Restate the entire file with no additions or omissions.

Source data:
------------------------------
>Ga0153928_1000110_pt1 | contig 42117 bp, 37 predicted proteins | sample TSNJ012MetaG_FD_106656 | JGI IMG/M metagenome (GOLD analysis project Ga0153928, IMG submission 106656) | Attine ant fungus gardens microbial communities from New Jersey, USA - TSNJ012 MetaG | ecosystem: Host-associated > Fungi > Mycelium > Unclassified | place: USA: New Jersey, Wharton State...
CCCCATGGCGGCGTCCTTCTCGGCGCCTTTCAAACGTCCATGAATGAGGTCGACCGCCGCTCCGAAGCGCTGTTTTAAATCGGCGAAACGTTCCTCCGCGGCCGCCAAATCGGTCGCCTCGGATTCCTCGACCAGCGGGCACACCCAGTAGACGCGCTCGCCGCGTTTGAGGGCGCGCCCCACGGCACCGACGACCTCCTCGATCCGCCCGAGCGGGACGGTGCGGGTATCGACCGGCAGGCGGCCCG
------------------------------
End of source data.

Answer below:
>Ga0153928_1000110_pt1 | contig 42117 bp, 37 predicted proteins | sample TSNJ012MetaG_FD_106656 | JGI IMG/M metagenome (GOLD analysis project Ga0153928, IMG submission 106656) | Attine ant fungus gardens microbial communities from New Jersey, USA - TSNJ012 MetaG | ecosystem: Host-associated > Fungi > Mycelium > Unclassified | place: USA: New Jersey, Wharton State...
CCCCATGGCGGCGTCCTTCTCGGCGCCTTTCAAACGTCCATGAATGAGGTCGACCGCCGCTCCGAAGCGCTGTTTTAAATCGGCGAAACGTTCCTCCGCGGCCGCCAAATCGGTCGCCTCGGATTCCTCGACCAGCGGGCACACCCAGTAGACGCGCTCGCCGCGTTTGAGGGCGCGCCCCACGGCACCGACGACCTCCTCGATCCGCCCGAGCGGGACGGTGCGGGTATCGACCGGCAGGCGGCCCG